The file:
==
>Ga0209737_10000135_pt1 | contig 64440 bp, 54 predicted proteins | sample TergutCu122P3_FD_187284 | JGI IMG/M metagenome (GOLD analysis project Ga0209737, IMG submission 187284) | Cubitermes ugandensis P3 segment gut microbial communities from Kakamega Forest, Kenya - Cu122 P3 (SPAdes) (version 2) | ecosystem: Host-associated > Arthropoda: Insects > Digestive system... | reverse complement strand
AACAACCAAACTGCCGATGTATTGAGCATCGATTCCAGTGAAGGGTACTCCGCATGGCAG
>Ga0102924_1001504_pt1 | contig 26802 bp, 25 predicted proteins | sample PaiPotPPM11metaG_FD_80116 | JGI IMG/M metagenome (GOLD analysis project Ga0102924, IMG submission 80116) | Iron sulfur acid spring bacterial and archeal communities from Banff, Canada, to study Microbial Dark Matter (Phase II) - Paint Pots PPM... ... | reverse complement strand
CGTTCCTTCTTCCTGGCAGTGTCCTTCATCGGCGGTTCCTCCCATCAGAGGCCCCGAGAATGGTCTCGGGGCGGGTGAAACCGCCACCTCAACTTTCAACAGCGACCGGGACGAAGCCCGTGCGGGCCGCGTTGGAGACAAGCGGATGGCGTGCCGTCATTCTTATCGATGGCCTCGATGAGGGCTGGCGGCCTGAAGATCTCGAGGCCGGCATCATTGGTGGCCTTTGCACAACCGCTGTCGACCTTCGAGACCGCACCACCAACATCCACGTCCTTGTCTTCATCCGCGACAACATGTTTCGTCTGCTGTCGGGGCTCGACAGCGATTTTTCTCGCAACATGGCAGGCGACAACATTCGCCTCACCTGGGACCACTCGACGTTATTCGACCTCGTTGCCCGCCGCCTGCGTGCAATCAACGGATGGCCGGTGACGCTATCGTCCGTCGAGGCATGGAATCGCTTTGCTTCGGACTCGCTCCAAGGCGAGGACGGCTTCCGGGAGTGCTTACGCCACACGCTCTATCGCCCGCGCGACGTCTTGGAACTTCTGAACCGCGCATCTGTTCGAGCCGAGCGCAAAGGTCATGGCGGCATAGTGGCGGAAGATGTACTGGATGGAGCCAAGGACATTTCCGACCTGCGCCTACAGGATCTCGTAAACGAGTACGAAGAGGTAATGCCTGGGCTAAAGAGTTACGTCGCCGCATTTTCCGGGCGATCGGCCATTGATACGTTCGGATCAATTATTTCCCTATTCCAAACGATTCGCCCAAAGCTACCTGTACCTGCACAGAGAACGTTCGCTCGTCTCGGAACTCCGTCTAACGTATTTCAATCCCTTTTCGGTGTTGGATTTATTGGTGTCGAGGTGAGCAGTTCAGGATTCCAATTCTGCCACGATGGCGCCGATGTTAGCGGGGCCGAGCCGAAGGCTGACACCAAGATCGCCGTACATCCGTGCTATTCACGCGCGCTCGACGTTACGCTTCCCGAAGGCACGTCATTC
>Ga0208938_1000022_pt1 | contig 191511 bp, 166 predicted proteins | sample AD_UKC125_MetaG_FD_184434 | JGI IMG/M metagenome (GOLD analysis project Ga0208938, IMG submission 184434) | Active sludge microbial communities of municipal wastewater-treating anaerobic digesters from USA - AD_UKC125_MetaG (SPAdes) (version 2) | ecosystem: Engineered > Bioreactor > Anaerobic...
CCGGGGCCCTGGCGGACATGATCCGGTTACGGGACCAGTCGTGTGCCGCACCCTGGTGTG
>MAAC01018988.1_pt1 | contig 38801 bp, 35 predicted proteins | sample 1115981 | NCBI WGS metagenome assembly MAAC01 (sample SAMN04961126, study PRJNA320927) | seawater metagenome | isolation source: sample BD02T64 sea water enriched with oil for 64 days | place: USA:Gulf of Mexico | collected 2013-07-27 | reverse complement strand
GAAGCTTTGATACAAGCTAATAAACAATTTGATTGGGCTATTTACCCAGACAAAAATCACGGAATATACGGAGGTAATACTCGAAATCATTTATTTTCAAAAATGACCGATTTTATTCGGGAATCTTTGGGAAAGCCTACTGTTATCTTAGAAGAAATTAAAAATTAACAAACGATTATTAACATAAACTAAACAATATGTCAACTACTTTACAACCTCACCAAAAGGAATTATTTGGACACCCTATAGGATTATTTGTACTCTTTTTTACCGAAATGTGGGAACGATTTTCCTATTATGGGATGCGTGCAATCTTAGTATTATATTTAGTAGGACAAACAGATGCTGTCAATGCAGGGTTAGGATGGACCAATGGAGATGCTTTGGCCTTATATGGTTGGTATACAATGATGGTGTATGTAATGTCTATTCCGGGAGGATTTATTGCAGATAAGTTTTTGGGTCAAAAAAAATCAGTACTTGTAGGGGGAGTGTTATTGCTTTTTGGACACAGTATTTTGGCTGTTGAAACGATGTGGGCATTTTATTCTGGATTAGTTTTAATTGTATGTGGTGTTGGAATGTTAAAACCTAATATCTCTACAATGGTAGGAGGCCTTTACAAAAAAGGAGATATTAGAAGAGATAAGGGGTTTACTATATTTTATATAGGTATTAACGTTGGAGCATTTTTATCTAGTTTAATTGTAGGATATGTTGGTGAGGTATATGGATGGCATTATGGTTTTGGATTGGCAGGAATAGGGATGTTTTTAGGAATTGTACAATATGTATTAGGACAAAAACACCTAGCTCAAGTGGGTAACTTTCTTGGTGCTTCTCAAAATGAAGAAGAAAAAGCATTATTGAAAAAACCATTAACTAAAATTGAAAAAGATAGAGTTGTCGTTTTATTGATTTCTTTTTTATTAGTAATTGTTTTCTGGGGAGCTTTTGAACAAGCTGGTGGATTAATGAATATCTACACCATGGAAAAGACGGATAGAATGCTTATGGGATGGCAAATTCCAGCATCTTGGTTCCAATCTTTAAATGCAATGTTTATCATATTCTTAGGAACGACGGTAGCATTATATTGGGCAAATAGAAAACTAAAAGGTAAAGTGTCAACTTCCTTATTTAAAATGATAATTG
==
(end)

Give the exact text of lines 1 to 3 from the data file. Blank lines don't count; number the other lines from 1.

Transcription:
>Ga0209737_10000135_pt1 | contig 64440 bp, 54 predicted proteins | sample TergutCu122P3_FD_187284 | JGI IMG/M metagenome (GOLD analysis project Ga0209737, IMG submission 187284) | Cubitermes ugandensis P3 segment gut microbial communities from Kakamega Forest, Kenya - Cu122 P3 (SPAdes) (version 2) | ecosystem: Host-associated > Arthropoda: Insects > Digestive system... | reverse complement strand
AACAACCAAACTGCCGATGTATTGAGCATCGATTCCAGTGAAGGGTACTCCGCATGGCAG
>Ga0102924_1001504_pt1 | contig 26802 bp, 25 predicted proteins | sample PaiPotPPM11metaG_FD_80116 | JGI IMG/M metagenome (GOLD analysis project Ga0102924, IMG submission 80116) | Iron sulfur acid spring bacterial and archeal communities from Banff, Canada, to study Microbial Dark Matter (Phase II) - Paint Pots PPM... ... | reverse complement strand